The metamaterial described in Figure 4b also shows an interesting feature. Its mass density crosses zero with a very small slope, in such a manner that it takes a near-zero value for selected frequencies. Under this condition, the effective sound velocity is much higher than that of air, and the acoustic energy can be transmitted through subwavelength apertures (see Figure 5). The near-zero-mass-density property also can be employed to develop many practical devices. Perfect transmission through apertures with dimensions smaller than the sound wavelength, known as tunneling, would allow the design of acoustic wires where the signal information would be transmitted without losing information, i.e., the phase of the signal at the input would be perfectly recovered at the wire output. Other applications could include non-reflecting sharp bends in waveguides, power splitters, and devices for the control of the radiation field. Control of the radiation field means that the field radiated at the end of the metamaterial surface will be conformal with the surface shape. In other words, once the sound arrives at the end of the metamaterial, all the points in the metamaterial surface emit in phase, and the emitted radiation will reproduce the shape of the metamaterial surface.6 The radiation patterning allowed with these structures could also be applicable to noise control.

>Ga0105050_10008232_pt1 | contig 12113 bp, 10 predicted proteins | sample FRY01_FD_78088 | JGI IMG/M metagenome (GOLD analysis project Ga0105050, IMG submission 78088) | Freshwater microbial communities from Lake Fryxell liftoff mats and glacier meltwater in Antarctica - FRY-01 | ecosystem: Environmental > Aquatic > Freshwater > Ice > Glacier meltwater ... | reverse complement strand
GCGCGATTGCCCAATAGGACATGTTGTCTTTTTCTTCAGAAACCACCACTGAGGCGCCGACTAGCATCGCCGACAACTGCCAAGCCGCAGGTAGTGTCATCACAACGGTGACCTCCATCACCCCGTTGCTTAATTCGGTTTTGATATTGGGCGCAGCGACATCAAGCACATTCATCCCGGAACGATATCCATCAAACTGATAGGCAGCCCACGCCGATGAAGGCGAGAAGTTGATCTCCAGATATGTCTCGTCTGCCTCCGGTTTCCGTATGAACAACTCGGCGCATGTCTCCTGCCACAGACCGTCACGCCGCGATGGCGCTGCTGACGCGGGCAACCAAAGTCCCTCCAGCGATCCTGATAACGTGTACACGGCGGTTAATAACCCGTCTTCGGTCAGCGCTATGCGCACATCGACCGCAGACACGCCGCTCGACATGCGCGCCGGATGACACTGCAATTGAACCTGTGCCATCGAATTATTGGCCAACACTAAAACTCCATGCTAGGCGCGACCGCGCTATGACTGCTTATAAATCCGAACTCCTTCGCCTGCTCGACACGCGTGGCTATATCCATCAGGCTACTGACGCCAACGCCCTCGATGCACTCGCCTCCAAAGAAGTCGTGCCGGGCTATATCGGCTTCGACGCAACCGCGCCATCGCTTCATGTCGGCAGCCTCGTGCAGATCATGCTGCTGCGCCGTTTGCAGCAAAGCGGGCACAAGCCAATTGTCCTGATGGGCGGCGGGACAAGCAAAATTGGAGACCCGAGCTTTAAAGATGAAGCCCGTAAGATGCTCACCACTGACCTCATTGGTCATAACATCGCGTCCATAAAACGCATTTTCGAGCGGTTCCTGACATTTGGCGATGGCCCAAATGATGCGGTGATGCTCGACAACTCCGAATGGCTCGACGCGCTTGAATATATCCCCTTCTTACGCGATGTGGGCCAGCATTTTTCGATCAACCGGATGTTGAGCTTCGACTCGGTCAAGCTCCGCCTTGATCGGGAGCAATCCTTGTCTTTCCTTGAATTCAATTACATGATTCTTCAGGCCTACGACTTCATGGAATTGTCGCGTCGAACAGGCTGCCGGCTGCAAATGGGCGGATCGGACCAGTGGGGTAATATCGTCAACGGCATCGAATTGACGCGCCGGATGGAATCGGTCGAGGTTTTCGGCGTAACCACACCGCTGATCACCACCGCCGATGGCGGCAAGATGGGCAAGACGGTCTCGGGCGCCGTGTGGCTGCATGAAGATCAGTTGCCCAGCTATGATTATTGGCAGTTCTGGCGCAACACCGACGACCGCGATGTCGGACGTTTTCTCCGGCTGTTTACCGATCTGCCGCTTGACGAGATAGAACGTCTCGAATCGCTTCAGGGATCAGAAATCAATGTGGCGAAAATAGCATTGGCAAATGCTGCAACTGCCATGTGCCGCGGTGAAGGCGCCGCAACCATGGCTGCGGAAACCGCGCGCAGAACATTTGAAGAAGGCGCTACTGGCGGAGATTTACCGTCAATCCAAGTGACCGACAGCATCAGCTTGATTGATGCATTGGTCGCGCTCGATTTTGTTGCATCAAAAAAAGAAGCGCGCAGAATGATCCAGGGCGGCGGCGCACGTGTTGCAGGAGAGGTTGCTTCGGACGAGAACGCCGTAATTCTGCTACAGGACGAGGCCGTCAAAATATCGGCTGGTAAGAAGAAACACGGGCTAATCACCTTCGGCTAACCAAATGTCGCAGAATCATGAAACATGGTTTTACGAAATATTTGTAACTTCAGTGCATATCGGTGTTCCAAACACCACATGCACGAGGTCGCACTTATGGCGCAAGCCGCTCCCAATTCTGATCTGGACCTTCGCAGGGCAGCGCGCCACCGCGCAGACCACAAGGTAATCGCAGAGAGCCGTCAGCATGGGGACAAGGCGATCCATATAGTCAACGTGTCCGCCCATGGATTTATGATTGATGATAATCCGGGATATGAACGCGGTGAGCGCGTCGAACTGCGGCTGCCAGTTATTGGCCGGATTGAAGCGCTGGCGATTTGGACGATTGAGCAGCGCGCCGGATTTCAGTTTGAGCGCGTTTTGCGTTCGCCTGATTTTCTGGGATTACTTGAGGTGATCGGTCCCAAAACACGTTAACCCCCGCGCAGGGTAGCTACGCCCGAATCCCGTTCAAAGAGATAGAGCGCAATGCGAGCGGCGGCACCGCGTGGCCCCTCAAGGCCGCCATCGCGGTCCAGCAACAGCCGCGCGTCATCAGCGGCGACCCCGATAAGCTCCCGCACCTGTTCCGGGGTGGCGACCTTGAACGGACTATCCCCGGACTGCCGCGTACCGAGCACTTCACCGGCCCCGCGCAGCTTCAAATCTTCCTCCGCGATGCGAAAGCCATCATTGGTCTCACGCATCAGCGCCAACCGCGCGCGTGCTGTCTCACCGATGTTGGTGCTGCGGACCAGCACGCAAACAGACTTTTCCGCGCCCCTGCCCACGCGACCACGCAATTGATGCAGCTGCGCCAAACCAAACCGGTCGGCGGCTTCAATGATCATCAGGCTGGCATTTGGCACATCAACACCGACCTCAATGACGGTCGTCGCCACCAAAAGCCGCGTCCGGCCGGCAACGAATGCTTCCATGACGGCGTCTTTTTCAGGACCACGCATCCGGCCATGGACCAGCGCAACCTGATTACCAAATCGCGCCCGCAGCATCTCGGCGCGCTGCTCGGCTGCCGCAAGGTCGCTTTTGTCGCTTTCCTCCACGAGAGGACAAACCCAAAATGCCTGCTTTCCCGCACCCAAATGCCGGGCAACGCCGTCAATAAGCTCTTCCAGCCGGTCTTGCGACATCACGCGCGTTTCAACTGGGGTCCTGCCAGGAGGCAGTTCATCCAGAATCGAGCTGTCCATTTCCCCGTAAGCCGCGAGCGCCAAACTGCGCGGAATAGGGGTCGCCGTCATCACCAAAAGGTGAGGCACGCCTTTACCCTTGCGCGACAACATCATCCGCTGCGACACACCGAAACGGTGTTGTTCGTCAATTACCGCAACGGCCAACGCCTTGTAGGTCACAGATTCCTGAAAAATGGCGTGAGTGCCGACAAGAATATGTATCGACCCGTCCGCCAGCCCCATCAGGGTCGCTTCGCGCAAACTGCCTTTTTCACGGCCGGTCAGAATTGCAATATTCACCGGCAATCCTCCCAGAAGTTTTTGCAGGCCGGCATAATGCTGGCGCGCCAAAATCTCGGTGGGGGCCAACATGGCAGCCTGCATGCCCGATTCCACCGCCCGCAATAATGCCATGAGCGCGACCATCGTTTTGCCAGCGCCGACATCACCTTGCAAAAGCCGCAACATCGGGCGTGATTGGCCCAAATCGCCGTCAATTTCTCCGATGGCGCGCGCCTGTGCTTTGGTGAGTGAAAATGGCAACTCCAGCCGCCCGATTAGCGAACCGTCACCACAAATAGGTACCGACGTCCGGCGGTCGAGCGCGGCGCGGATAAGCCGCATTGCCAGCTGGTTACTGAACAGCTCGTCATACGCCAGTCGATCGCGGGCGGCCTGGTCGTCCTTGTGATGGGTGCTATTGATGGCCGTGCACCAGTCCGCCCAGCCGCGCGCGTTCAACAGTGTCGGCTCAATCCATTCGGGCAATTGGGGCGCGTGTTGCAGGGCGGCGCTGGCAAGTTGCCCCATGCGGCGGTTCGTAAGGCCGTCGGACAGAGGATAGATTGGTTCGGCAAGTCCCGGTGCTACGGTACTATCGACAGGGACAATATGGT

Our future work will examine the possibility of obtaining artificial structures with similar behavior for underwater applications.
The authors acknowledge the support by the Office of Naval Research (USA) and the Ministerio de Economía y Competitividad (Spain).
Polytechnic University of Valencia
Daniel Torrent's research activities focus on the field of acoustic and electromagnetic metamaterials. His current interests include acoustic, elastic, and electromagnetic periodic systems, extraordinary absorption of waves, and classical analogues of graphene.
Víctor M. García-Chocano is a PhD student working on acoustic metamaterials. His research focuses on sound absorption and acoustic cloaks.
Rogelio Grací-Salgado is a PhD student working on acoustic metamaterials. His research explores devices for sound control inside waveguides.
Francisco Cervera is an associate professor in the department of applied physics. His current interests include acoustic metamaterials for sound absorption.
José Sánchez-Dehesa directs the Wave Phenomena Group in the electronics engineering department. His current research includes photonic and acoustic crystals, metamaterials, and acoustic barriers.